A Russian gymnast was given a one-year ban for wearing the pro-war ‘Z’ symbol at a competition.

A Russian gymnast was given a one-year ban for wearing the pro-war ‘Z’ symbol at a competition.

A Russian gymnast was stripped of a medal this week and banned for a year by the sport’s governing body for wearing a “Z,” which has become a symbol for showing support for Russia’s war in Ukraine, at a World Cup event in March.

Ivan Kuliak, 20, placed third in parallel bars at the Apparatus World Cup in Doha, Qatar, about a week after Russia’s invasion. He stunned officials and observers by standing on the podium — next to a Ukrainian gymnast who won gold — with a “Z” taped squarely on the middle of his chest.

When the Ukrainian winner, 18-year-old Illia Kovtun, stepped up to the podium, he shook hands with the silver medalist on his right and did not acknowledge Mr. Kuliak on his left. He later told a gymnastics magazine that he hadn’t initially seen Mr. Kuliak’s symbol but maintained his composure because his family and coach “raised me to be responsible for my people.”

The next day, the International Gymnastics Federation, known as F.I.G., denounced Mr. Kuliak’s behavior as “shocking” and moved to open disciplinary proceedings.

The decision, which Mr. Kuliak has the right to appeal, came down on Tuesday and ruled that he violated F.I.G.’s codes of ethics and conduct. He was banned for a year and ordered to return his bronze medal and prize money of roughly $500. He was also ordered to pay about $2,000 toward the cost of the proceedings.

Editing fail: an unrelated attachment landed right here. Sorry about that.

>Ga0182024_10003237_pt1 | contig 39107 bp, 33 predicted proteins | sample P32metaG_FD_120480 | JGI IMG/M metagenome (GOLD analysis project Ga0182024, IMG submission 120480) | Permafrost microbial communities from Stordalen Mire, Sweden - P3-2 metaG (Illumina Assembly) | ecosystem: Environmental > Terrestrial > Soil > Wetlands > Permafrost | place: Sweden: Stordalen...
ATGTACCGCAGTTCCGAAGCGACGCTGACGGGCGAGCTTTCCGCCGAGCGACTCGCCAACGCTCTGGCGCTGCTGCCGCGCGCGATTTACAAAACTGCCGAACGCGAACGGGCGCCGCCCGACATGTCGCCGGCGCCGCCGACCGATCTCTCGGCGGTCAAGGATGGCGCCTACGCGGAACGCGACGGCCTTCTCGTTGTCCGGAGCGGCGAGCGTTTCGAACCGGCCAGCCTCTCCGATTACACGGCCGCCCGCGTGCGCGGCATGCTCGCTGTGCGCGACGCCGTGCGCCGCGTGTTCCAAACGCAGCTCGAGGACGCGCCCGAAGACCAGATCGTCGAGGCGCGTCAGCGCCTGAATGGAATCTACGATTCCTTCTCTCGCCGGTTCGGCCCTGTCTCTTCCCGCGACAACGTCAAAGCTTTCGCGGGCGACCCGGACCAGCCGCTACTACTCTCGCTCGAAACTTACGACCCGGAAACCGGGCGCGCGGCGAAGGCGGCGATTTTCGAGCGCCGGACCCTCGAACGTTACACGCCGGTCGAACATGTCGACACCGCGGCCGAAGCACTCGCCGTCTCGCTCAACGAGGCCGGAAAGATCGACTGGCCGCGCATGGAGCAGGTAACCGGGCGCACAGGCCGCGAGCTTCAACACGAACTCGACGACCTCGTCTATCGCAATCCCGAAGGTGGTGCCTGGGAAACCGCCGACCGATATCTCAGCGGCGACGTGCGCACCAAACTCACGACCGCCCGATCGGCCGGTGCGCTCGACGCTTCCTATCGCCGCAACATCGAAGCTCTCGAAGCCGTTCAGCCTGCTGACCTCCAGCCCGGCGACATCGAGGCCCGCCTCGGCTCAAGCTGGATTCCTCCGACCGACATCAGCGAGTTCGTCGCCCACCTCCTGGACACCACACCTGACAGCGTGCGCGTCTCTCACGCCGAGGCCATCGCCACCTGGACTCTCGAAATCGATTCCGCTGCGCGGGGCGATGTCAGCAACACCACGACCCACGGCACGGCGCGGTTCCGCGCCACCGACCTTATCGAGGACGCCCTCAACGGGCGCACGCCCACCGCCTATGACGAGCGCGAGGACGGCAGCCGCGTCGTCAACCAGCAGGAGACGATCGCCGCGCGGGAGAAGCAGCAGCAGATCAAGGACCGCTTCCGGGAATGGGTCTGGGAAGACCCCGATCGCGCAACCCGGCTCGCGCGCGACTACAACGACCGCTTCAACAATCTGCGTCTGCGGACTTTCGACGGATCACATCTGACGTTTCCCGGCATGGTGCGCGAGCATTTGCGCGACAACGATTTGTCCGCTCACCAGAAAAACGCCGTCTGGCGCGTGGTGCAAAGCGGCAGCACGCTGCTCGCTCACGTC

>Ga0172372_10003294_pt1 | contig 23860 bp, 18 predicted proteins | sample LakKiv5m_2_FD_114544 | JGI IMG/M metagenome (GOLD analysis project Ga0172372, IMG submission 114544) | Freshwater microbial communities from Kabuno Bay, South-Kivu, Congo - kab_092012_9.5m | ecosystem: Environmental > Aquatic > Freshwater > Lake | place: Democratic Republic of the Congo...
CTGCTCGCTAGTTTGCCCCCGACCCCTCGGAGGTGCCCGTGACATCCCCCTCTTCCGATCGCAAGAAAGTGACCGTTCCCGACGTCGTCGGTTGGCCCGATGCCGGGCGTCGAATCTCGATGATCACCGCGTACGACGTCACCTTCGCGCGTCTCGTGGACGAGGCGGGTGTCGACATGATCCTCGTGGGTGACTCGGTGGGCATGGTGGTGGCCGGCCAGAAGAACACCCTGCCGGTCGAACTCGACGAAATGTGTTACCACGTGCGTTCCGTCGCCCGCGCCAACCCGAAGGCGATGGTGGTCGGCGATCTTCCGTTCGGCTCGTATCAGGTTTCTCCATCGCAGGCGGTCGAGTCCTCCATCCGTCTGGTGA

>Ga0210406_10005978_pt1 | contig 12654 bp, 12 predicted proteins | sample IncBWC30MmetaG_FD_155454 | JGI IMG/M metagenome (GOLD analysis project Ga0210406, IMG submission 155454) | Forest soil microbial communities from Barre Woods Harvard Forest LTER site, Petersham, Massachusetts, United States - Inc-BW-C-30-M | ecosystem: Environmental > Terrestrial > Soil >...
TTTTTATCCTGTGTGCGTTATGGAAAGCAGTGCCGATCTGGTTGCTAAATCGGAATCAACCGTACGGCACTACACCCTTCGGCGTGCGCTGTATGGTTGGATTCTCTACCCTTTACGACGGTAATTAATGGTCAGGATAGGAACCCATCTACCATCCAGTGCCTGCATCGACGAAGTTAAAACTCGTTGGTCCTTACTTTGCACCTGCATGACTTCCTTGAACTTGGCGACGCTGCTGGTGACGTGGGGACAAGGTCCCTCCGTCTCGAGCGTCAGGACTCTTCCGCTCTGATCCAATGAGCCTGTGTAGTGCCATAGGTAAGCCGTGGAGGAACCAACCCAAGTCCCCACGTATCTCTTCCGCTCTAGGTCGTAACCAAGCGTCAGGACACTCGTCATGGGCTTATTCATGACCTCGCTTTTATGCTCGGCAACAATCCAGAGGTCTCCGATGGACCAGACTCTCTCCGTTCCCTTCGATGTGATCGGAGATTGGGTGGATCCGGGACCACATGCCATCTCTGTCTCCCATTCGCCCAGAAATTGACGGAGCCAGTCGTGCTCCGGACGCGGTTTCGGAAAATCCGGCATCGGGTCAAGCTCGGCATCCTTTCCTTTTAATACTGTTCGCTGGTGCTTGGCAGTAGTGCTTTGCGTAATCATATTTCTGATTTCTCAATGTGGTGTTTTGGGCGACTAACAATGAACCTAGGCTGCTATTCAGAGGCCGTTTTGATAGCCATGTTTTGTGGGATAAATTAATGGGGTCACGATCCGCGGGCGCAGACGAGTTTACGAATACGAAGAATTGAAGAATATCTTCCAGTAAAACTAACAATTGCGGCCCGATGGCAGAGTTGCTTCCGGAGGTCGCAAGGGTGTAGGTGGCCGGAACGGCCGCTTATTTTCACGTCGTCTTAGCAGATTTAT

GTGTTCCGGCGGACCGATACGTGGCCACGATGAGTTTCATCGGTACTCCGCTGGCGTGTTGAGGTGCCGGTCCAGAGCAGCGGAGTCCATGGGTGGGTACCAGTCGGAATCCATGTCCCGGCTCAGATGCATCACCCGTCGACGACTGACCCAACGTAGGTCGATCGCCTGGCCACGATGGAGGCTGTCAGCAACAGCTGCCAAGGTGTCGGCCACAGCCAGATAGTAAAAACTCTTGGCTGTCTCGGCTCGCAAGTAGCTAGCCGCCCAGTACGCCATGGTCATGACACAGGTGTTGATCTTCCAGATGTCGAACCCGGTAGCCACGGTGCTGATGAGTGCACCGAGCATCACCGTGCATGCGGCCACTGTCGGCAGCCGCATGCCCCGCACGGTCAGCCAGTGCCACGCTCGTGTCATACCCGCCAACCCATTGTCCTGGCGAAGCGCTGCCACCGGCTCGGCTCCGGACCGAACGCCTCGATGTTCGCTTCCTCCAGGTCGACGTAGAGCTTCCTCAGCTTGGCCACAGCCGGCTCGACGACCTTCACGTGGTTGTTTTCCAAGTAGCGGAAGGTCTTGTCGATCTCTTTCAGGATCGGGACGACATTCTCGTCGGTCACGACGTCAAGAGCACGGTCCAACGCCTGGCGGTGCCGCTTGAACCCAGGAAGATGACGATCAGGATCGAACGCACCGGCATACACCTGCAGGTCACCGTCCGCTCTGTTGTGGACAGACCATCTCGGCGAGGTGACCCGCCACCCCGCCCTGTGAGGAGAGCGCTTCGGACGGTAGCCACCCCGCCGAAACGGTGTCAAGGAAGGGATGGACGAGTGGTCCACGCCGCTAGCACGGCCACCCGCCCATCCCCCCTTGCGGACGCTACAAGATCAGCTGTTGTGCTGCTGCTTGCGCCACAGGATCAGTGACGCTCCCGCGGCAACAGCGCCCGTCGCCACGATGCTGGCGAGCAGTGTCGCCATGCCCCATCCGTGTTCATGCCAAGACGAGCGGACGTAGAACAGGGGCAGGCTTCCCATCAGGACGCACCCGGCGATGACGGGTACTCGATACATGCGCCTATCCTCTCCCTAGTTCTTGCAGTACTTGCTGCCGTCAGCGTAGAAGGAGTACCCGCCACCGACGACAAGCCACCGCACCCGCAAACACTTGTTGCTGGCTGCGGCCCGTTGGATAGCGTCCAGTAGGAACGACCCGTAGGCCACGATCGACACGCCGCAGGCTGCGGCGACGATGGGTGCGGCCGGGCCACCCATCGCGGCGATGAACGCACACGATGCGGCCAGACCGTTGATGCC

The body dropped related charges against the head of the Russian gymnastics delegation, Valentina Rodionenko, and Mr. Kuliak’s coach, Igor Kalabushkin, and will compensate them for the proceedings’ costs.

The podium incident took place just two days before the F.I.G.’s wider ban on Russian and Belarusian athletes went into effect. Mr. Kuliak’s ban will be extended by six months if it expires while the wider ban is still in effect, F.I.G. said.

Mr. Kuliak and Russian sports officials have pushed back on the backlash surrounding his display of the “Z,” which has been prominently painted on Russian tanks in Ukraine and is now widely used by the Russian public as a pro-war symbol.

“If there was a second chance and I would again have to choose whether to go out with the letter ‘Z’ on my chest or not, I would do exactly the same,” Mr. Kuliak told RT, a Russian state-owned outlet, in March. He argued that Ukrainian athletes at the competition had themselves displayed nationalism and that he “didn’t wish anything bad on anyone.”

On Wednesday, Dmitry Svishchev, the chairman of Russia’s parliamentary committee on sports, described the ban as “complete lawlessness.”

Neither he nor “the whole civilized world,” Mr. Svishchev claimed to another state outlet, saw “any offensive, discriminatory, nationalist signs” in Mr. Kuliak’s behavior.

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